Now, no one plays forever (with the possible exception of Satchel Paige and Julio Franco), but it seemed to me that both Agee and Swoboda should have ben effective players for a few more years, and while I'm not one to say that someone should be untradeable, I remember how disheartened I was when both Swoboda and Agee were traded away. Had they brought back legitimate young prospects (several years later, a seemingly fading Jerry Koosman did bring back Jesse Orosco), it might have softened the blow, but I remember how hard I tried to justify the players the Mets received in exchange, knowing all along that they weren't very good.

Prior to the 1971 season, at the age of 26, Ron Swoboda, at one time the shining hope for a legitimate power hitter in the Mets lineup was traded along with minor league infielder Rich Hacker to the Montreal Expos, for of all people, Don Hahn. Now the fact is that Swoboda never got any better after leaving the Mets, but at the time, despite the fact that he wasn't living up to the potential everyone thought he had since he first burst on the scene, this looked like an incredibly awful dumping of a still young player who was clearly a fan favorite. His contribution to the 1969 Miracle team keeps his name alive, but that aside, yes, he was clearly a major disappointment. But to trade him for Hahn, a good outfielder with zero power, and little hope of being anything more than a defensive replacement was a real downer. And plus, it was the Mets who had to throw in a player to make the deal. The fact is that the trade did little to help either team, but at the time, it seemed utterly ridiculous from a Met fan's point of view.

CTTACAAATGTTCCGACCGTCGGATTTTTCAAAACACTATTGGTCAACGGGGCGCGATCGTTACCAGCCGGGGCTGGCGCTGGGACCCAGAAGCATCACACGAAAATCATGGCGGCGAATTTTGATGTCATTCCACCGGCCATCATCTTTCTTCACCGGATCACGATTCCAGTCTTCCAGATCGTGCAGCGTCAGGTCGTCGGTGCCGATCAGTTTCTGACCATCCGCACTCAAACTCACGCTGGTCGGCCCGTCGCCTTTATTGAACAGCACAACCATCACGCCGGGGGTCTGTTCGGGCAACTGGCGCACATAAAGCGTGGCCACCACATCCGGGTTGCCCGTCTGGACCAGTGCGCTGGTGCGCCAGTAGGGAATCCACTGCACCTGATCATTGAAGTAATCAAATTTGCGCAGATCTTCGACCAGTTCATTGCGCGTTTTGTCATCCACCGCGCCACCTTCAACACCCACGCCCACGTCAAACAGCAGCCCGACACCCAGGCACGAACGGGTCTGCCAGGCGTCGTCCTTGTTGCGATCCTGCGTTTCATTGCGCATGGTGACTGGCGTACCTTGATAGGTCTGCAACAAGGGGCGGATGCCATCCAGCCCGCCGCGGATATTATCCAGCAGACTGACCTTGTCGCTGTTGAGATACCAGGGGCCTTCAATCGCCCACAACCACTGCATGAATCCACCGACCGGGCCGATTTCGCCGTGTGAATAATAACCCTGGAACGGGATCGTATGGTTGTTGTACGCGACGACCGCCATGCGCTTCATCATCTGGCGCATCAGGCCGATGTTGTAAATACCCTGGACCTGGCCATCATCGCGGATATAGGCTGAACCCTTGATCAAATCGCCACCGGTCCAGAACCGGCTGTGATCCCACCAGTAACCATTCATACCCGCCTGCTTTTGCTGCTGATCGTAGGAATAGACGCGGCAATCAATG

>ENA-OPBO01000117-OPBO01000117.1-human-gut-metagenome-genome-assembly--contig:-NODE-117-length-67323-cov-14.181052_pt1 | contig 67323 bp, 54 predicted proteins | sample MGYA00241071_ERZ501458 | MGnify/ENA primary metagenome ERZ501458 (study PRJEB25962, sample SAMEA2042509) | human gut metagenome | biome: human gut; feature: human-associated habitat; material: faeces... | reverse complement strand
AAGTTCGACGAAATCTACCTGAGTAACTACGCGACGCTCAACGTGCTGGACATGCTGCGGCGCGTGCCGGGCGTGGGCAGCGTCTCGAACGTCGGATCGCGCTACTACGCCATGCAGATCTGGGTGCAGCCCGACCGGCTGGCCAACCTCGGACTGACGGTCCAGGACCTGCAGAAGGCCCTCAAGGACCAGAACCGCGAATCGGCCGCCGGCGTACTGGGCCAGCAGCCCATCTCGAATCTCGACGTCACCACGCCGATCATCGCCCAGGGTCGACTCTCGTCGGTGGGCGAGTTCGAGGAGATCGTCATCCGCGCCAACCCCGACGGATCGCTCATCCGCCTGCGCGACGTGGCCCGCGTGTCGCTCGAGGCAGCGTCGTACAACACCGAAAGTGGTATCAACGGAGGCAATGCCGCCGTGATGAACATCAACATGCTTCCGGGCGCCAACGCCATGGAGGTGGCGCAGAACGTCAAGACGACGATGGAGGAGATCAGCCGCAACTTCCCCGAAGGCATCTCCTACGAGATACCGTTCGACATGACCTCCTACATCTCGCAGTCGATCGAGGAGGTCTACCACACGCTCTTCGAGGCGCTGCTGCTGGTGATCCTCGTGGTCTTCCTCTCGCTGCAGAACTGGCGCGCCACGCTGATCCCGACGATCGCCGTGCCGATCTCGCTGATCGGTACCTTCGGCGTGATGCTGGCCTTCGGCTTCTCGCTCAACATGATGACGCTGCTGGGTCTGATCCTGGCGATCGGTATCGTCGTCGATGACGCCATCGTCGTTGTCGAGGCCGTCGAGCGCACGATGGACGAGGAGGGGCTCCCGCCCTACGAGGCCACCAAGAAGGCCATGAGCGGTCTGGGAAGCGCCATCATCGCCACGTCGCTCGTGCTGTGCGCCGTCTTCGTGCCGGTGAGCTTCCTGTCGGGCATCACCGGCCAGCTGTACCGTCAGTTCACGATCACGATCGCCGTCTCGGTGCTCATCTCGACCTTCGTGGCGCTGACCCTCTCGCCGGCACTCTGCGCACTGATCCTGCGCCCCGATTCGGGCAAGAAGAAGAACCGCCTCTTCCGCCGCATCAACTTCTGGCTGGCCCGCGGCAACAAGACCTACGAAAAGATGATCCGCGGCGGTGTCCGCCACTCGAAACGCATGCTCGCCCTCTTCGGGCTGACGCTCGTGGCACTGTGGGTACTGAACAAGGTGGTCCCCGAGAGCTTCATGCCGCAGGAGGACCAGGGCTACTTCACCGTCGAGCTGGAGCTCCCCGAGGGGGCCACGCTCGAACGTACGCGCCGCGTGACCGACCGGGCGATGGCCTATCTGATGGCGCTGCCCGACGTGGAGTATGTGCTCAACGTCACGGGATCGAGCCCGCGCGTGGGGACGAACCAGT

A couple of years later, Agee, for no reason I could figure out, had seemingly lost his centerfield job to a combination of 40-year old Willie Mays and the aforementioned Don Hahn. The Mets traded him to Houston for the uninspiring pair of outfielder Rich Chiles and pitcher Buddy Harris. Now, Agee had a poor year in 1972, but he was still barely 30 years old, and it wasn't like the Mets had someone like Amos Otis ready to replace him. They had Mays, Hahn, and maybe Dave Schneck. The Mets, no doubt, would have been better off keeping Otis and trading Agee after the 1969 season, but that was all water under the bridge. So, when I heard the deal, I kept trying to convince myself that maybe this guy Chiles was really going to be a star. Both Chiles and Harris had some impressive seasons in the minors, but had been busts when given a shot in the majors.

Well, Chiles had maybe 3 hits for the Mets before they dumped him and Harris never even played for the team. It turns out Agee WAS just about done, and he didn't even last a full season with the Astros, but that hardly softened the blow for Met fans.
Remember at the time of these trades, most Mets fans thought that Agee and Swoboda were still pretty good and in Swoboda's case, still young enough to get better. As it turned out, the Mets might have been right about them, but to me, these trades really hurt at the time.